[MY BOOKISH OBSESSIONS] The Last Letter

Having read, re-read, re-re-read all of these lovely letters countless times, I was actually quite excited to start this series here.

AND THE RESPONSE I GOT FROM ALL OF YOU MADE IT EVEN MORE SPECIAL!!!! I got into it with a mindset that people aren’t going to like them that much so you can imagine the extent of my happiness when you shared your thoughts and reflections on EVERY. SINGLE. ONE.

So, thank you soo much for increasing my excitement for these beautiful letters. I LOVE YOU ALLL!

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And now I am sad that this is going to be the last one in this series. ALAS! I was having SOO MUCH FUN discussing them with you! 😦 Maybe I will bring them back again? *EXCITED AT THE THOUGHT*

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We started this journey – this wonderful journey – with a passionate display of John Keats’ feelings for Fanny Brawne spilled naked on the parchment. It only makes sense that that’s EXACTLY how we should end it.

I got my first copy of Complete Poems and Selected Letters of JOHN KEATS exactly 5 years ago. I was very much into metaphysics back then and Keats was one of my favorites. When my friend showed me his letter to Fanny, the very first that I shared with you, I fell even more in love with his love for her. Destined to die at a very young age, his letters were infused with the imminence of death and a longing for days he, sadly, will never be able to witness.

It was this sadness that drew me to him even more.

He once said – “Nothing ever becomes real ’til it is experienced.True. His love, his desire, the depth of his heart – I experienced it all with misty eyes. All of it. And the only question this experience left on my lips was –

WHY MUST THE GREAT DIE SO YOUNG? 

”Love is my religion.
I could die for that.
I could die for you.”

These words haunt my mind still. And I have a feeling that they forever will. 

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To Fanny Brawne, 25 July 1819

Sunday Night.

My sweet Girl,

I hope you did not blame me much for not obeying your request of a letter on Saturday: we have had four in our small room playing cards night and morning leaving me no undisturb’d opportunity to write. Now Rice and Martin are gone, I am at liberty. Brown to my sorrow confirms the account you give of your ill health.

You cannot conceive how I ache to be with you: how I would die for one hour – for what is in the world? I say you cannot conceive; it is impossible you should look with such eyes upon me as I have upon you: it cannot be. Forgive me if I wander a little this evening, for I have been all day employ’d in a very abstract Poem and I am in deep love with you – two things which must excuse me.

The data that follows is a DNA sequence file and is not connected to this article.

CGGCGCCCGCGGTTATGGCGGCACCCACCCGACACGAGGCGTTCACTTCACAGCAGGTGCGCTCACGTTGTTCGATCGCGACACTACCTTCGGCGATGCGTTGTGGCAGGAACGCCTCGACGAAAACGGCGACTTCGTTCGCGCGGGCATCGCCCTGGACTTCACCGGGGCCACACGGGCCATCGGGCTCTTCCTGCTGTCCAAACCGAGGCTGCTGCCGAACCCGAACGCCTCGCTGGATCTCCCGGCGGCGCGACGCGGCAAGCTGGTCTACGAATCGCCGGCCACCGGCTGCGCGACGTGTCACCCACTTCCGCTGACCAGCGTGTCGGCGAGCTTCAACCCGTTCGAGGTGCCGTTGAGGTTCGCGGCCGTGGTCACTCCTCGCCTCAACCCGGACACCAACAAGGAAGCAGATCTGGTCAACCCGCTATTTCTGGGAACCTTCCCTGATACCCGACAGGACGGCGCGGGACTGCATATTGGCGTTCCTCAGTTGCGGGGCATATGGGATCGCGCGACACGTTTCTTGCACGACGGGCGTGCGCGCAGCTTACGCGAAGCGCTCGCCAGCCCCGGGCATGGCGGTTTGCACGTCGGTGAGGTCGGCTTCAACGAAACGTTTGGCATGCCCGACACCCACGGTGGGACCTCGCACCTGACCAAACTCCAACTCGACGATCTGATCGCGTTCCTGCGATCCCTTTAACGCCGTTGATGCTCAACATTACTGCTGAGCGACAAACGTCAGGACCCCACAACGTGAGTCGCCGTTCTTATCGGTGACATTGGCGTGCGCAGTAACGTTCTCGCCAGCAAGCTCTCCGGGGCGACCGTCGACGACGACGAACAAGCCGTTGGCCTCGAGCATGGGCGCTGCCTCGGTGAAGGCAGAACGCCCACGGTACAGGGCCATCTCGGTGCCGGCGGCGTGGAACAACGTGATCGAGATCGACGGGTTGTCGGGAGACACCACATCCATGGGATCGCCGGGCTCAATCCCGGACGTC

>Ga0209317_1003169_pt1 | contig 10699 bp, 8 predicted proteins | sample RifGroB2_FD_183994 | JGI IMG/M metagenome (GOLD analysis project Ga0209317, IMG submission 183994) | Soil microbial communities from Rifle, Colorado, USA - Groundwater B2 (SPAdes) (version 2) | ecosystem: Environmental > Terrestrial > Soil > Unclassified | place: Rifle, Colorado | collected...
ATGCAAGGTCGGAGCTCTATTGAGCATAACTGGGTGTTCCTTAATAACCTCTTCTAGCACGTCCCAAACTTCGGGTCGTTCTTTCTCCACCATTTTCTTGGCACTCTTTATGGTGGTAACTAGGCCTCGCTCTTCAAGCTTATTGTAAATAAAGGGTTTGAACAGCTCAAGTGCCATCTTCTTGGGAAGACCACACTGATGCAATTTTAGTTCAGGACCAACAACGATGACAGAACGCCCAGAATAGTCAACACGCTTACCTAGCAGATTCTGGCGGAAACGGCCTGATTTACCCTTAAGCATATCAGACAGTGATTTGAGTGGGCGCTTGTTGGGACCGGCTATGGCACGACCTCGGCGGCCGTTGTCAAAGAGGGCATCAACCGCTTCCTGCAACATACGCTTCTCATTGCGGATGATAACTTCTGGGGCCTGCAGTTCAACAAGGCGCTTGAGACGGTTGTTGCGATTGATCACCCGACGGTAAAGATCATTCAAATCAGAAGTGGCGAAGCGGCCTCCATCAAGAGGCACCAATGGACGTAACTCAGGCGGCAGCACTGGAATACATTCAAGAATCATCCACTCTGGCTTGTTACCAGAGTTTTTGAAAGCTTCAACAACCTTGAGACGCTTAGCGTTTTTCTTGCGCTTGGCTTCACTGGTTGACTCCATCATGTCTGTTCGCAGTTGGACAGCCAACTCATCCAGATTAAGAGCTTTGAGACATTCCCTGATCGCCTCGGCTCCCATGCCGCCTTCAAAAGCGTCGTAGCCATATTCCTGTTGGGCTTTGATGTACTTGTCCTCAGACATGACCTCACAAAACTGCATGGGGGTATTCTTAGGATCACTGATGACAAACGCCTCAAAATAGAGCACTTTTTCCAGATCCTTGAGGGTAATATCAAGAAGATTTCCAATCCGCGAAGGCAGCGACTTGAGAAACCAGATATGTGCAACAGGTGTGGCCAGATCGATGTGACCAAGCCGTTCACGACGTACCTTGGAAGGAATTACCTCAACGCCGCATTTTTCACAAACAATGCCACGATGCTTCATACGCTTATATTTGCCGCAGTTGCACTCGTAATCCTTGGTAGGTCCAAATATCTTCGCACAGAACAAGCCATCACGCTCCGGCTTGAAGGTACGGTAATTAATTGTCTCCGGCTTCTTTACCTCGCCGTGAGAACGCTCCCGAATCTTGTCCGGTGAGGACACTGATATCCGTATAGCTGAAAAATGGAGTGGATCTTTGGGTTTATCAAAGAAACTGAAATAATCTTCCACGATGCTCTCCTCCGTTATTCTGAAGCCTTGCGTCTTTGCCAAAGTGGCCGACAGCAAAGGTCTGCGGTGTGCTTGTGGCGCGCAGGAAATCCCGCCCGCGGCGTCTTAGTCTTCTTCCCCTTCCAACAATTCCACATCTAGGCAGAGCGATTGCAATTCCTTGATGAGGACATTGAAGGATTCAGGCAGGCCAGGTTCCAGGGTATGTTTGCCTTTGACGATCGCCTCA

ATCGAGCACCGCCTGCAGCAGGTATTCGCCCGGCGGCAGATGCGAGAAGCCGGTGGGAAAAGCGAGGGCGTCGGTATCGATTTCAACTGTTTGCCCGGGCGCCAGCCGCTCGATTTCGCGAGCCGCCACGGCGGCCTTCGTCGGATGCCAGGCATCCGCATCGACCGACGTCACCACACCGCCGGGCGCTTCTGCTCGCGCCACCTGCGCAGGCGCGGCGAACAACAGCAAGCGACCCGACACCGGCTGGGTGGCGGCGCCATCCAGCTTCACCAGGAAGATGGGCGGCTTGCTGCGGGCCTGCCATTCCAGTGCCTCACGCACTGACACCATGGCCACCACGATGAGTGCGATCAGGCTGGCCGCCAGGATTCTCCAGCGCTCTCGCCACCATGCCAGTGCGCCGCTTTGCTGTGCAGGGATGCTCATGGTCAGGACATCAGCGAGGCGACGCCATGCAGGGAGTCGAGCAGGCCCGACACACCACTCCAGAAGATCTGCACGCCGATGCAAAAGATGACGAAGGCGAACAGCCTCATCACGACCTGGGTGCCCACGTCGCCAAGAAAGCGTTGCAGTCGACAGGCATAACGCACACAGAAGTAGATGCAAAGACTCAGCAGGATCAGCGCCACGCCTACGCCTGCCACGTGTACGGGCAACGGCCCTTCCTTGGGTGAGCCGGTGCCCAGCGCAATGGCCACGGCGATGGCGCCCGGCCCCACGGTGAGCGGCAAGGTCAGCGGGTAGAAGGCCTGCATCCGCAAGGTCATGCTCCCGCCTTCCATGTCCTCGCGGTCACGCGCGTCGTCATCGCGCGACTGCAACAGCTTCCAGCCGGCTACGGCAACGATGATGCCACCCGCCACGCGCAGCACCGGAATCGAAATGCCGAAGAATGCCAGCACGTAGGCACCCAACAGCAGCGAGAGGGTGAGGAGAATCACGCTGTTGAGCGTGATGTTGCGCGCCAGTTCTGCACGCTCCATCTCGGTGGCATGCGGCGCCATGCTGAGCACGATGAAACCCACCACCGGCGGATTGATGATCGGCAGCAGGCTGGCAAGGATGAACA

I have, believe me, not been an age in letting you take possession of me; the very first week I knew you I wrote myself your vassal; but burnt the Letter as the very next time I saw you I thought you manifested some dislike to me. If you should ever feel for a Man at the first sight what I did for you, I am lost. Yet I should not quarrel with you, but hate myself if such a thing were to happen – only I should burst if the thing were not as fine as a Man as you are as a Woman. Perhaps I am too vehement, then fancy me on my knees, especially when I mention of part of your Letter which hurt me; you say speaking of Mr. Seven ‘but you must be satisfied in knowing that I admired you much more than your friend.’ My dear love, I cannot believe there ever was or ever could be any thing to admire in me especially as far as sight goes – I cannot be admired, I am not a thing to be admired. You are, I love you; all I can bring you is a swooning admiration of your Beauty.

I hold that place among Men which snub-nos’d brunettes with meeting eyebrows do among women – they are trash to me –unless I should find one among them with a fire in her heart like the one that burns in mine. You absorb me in spite of myself – you alone: for I look not forward with any pleasure to what is call’d being settled in the world; I tremble at domestic cares – yet for you I would meet them, though if it would leave you the happier I would rather die than do so.

I have two luxuries to brood over in my walks, your Loveliness and the hour of my death. O that I could have possession of them both in the same minute. I hate the world: it batters me too much the wings of my self-will, and would I could take a sweet poison from your lips to send me out of it. From no others would I take it. I am indeed astonish’d to find myself so careless of all charms but yours – remembering as I do the time when even a bit of ribband was a matter of interest with me.